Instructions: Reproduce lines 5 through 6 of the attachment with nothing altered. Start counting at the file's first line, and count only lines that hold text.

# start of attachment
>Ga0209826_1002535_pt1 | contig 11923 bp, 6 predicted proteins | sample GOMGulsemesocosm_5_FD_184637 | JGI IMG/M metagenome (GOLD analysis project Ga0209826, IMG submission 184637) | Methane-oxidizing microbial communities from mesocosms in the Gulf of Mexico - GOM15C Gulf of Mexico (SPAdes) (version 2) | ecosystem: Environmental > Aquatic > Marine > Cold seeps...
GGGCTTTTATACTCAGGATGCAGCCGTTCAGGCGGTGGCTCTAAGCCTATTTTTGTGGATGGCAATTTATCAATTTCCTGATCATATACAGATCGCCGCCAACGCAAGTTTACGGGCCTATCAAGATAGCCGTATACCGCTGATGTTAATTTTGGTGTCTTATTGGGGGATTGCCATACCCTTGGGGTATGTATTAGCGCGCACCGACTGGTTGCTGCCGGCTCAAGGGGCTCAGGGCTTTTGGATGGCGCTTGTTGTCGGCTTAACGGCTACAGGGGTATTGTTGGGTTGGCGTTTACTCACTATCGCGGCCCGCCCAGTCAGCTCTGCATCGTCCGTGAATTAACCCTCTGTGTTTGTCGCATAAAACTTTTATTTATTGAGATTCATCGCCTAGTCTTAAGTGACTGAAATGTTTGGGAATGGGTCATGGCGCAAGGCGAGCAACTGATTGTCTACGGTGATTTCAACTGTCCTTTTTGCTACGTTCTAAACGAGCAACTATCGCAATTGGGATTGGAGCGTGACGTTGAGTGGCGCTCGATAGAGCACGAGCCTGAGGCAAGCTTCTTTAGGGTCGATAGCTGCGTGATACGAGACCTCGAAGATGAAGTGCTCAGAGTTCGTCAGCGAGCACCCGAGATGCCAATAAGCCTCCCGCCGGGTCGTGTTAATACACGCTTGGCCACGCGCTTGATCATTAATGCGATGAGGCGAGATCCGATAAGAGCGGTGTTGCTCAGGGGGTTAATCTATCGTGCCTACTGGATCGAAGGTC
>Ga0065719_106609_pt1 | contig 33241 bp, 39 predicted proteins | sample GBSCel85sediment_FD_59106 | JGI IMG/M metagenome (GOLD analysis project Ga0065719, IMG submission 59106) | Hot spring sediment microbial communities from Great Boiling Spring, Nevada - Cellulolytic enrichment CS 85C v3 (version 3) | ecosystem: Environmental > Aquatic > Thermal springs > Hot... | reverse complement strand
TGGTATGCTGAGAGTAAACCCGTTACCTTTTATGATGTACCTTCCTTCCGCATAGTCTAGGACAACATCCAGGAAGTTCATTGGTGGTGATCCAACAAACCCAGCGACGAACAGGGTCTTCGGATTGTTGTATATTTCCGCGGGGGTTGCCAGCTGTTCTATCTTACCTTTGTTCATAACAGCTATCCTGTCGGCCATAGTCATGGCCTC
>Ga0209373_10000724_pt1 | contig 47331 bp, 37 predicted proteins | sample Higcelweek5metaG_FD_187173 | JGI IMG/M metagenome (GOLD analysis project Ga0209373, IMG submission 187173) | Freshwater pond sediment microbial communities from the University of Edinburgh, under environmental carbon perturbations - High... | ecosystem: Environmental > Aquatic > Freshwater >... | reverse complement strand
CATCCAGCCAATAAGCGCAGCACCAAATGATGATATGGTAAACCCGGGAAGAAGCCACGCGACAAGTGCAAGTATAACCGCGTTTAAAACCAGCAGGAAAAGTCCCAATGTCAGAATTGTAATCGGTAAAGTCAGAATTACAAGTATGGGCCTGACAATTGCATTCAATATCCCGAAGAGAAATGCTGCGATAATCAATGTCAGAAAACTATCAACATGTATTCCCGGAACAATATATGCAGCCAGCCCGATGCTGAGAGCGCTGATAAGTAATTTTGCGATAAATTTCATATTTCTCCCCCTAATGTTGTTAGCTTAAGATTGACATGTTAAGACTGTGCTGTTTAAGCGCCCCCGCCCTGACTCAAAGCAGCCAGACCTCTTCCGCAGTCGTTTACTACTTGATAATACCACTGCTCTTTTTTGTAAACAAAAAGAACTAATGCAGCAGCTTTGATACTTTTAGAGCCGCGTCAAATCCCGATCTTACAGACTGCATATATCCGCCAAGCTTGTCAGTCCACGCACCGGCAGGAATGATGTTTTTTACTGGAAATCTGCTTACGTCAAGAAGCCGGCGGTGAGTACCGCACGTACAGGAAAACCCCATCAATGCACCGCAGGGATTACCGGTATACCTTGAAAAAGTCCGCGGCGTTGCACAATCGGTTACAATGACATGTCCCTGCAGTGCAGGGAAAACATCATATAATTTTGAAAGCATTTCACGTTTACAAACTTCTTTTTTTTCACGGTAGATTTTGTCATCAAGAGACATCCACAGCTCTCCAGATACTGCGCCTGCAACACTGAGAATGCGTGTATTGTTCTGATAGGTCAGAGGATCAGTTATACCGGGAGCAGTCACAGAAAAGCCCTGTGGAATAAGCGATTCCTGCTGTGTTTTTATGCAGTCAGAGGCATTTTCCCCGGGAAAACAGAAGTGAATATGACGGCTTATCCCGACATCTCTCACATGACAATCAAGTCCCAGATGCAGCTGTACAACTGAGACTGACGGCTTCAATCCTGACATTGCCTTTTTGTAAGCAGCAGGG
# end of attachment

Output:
>Ga0209373_10000724_pt1 | contig 47331 bp, 37 predicted proteins | sample Higcelweek5metaG_FD_187173 | JGI IMG/M metagenome (GOLD analysis project Ga0209373, IMG submission 187173) | Freshwater pond sediment microbial communities from the University of Edinburgh, under environmental carbon perturbations - High... | ecosystem: Environmental > Aquatic > Freshwater >... | reverse complement strand
CATCCAGCCAATAAGCGCAGCACCAAATGATGATATGGTAAACCCGGGAAGAAGCCACGCGACAAGTGCAAGTATAACCGCGTTTAAAACCAGCAGGAAAAGTCCCAATGTCAGAATTGTAATCGGTAAAGTCAGAATTACAAGTATGGGCCTGACAATTGCATTCAATATCCCGAAGAGAAATGCTGCGATAATCAATGTCAGAAAACTATCAACATGTATTCCCGGAACAATATATGCAGCCAGCCCGATGCTGAGAGCGCTGATAAGTAATTTTGCGATAAATTTCATATTTCTCCCCCTAATGTTGTTAGCTTAAGATTGACATGTTAAGACTGTGCTGTTTAAGCGCCCCCGCCCTGACTCAAAGCAGCCAGACCTCTTCCGCAGTCGTTTACTACTTGATAATACCACTGCTCTTTTTTGTAAACAAAAAGAACTAATGCAGCAGCTTTGATACTTTTAGAGCCGCGTCAAATCCCGATCTTACAGACTGCATATATCCGCCAAGCTTGTCAGTCCACGCACCGGCAGGAATGATGTTTTTTACTGGAAATCTGCTTACGTCAAGAAGCCGGCGGTGAGTACCGCACGTACAGGAAAACCCCATCAATGCACCGCAGGGATTACCGGTATACCTTGAAAAAGTCCGCGGCGTTGCACAATCGGTTACAATGACATGTCCCTGCAGTGCAGGGAAAACATCATATAATTTTGAAAGCATTTCACGTTTACAAACTTCTTTTTTTTCACGGTAGATTTTGTCATCAAGAGACATCCACAGCTCTCCAGATACTGCGCCTGCAACACTGAGAATGCGTGTATTGTTCTGATAGGTCAGAGGATCAGTTATACCGGGAGCAGTCACAGAAAAGCCCTGTGGAATAAGCGATTCCTGCTGTGTTTTTATGCAGTCAGAGGCATTTTCCCCGGGAAAACAGAAGTGAATATGACGGCTTATCCCGACATCTCTCACATGACAATCAAGTCCCAGATGCAGCTGTACAACTGAGACTGACGGCTTCAATCCTGACATTGCCTTTTTGTAAGCAGCAGGG